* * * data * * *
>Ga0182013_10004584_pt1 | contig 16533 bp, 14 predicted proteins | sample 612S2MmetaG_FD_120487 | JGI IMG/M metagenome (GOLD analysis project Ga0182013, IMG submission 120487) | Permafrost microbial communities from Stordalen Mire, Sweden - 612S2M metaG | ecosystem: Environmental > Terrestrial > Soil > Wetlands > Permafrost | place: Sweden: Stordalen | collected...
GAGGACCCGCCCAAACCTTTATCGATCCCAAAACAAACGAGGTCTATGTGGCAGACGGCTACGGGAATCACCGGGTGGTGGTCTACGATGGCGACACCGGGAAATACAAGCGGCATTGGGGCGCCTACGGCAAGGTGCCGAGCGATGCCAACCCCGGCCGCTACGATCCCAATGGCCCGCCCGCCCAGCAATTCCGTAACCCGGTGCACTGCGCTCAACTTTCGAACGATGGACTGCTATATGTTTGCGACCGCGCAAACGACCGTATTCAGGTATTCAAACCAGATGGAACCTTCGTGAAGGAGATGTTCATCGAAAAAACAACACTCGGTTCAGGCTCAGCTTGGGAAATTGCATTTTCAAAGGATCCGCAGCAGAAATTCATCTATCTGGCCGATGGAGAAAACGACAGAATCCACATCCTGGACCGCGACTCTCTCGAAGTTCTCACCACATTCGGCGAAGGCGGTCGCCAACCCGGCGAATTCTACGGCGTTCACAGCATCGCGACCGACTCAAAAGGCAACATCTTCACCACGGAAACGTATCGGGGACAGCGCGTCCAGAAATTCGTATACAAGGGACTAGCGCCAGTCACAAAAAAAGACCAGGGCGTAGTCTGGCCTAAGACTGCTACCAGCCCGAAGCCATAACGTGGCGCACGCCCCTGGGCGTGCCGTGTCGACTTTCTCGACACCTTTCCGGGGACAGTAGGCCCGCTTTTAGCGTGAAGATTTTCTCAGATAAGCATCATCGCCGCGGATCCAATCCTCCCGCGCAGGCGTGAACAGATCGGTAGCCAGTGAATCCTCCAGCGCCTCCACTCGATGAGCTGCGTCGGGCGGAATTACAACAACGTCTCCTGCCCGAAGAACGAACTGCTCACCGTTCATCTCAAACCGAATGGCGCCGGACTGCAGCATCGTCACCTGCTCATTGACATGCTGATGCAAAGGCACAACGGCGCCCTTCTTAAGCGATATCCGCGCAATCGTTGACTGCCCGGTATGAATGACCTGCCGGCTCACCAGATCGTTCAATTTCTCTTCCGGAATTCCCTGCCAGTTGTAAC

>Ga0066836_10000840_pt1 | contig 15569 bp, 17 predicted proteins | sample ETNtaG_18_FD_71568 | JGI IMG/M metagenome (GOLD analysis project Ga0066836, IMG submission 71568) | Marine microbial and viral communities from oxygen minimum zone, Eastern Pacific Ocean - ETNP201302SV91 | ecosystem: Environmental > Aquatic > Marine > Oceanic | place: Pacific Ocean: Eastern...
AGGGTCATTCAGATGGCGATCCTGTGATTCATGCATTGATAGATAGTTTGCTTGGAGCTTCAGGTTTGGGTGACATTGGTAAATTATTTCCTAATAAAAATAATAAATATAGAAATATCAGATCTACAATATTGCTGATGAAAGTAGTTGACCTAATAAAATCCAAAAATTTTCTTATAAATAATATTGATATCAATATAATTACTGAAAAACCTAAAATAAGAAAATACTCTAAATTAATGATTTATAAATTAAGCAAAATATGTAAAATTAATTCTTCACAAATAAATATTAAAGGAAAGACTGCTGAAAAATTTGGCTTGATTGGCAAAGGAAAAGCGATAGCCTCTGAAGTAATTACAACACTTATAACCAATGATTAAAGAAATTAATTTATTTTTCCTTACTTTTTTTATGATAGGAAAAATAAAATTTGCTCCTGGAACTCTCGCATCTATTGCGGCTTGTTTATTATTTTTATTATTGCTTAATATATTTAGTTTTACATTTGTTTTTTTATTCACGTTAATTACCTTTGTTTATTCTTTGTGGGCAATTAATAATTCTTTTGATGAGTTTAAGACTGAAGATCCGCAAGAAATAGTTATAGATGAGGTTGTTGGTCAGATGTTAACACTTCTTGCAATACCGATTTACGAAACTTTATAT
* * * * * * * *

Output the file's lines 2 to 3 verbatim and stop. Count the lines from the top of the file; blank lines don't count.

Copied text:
GAGGACCCGCCCAAACCTTTATCGATCCCAAAACAAACGAGGTCTATGTGGCAGACGGCTACGGGAATCACCGGGTGGTGGTCTACGATGGCGACACCGGGAAATACAAGCGGCATTGGGGCGCCTACGGCAAGGTGCCGAGCGATGCCAACCCCGGCCGCTACGATCCCAATGGCCCGCCCGCCCAGCAATTCCGTAACCCGGTGCACTGCGCTCAACTTTCGAACGATGGACTGCTATATGTTTGCGACCGCGCAAACGACCGTATTCAGGTATTCAAACCAGATGGAACCTTCGTGAAGGAGATGTTCATCGAAAAAACAACACTCGGTTCAGGCTCAGCTTGGGAAATTGCATTTTCAAAGGATCCGCAGCAGAAATTCATCTATCTGGCCGATGGAGAAAACGACAGAATCCACATCCTGGACCGCGACTCTCTCGAAGTTCTCACCACATTCGGCGAAGGCGGTCGCCAACCCGGCGAATTCTACGGCGTTCACAGCATCGCGACCGACTCAAAAGGCAACATCTTCACCACGGAAACGTATCGGGGACAGCGCGTCCAGAAATTCGTATACAAGGGACTAGCGCCAGTCACAAAAAAAGACCAGGGCGTAGTCTGGCCTAAGACTGCTACCAGCCCGAAGCCATAACGTGGCGCACGCCCCTGGGCGTGCCGTGTCGACTTTCTCGACACCTTTCCGGGGACAGTAGGCCCGCTTTTAGCGTGAAGATTTTCTCAGATAAGCATCATCGCCGCGGATCCAATCCTCCCGCGCAGGCGTGAACAGATCGGTAGCCAGTGAATCCTCCAGCGCCTCCACTCGATGAGCTGCGTCGGGCGGAATTACAACAACGTCTCCTGCCCGAAGAACGAACTGCTCACCGTTCATCTCAAACCGAATGGCGCCGGACTGCAGCATCGTCACCTGCTCATTGACATGCTGATGCAAAGGCACAACGGCGCCCTTCTTAAGCGATATCCGCGCAATCGTTGACTGCCCGGTATGAATGACCTGCCGGCTCACCAGATCGTTCAATTTCTCTTCCGGAATTCCCTGCCAGTTGTAAC

>Ga0066836_10000840_pt1 | contig 15569 bp, 17 predicted proteins | sample ETNtaG_18_FD_71568 | JGI IMG/M metagenome (GOLD analysis project Ga0066836, IMG submission 71568) | Marine microbial and viral communities from oxygen minimum zone, Eastern Pacific Ocean - ETNP201302SV91 | ecosystem: Environmental > Aquatic > Marine > Oceanic | place: Pacific Ocean: Eastern...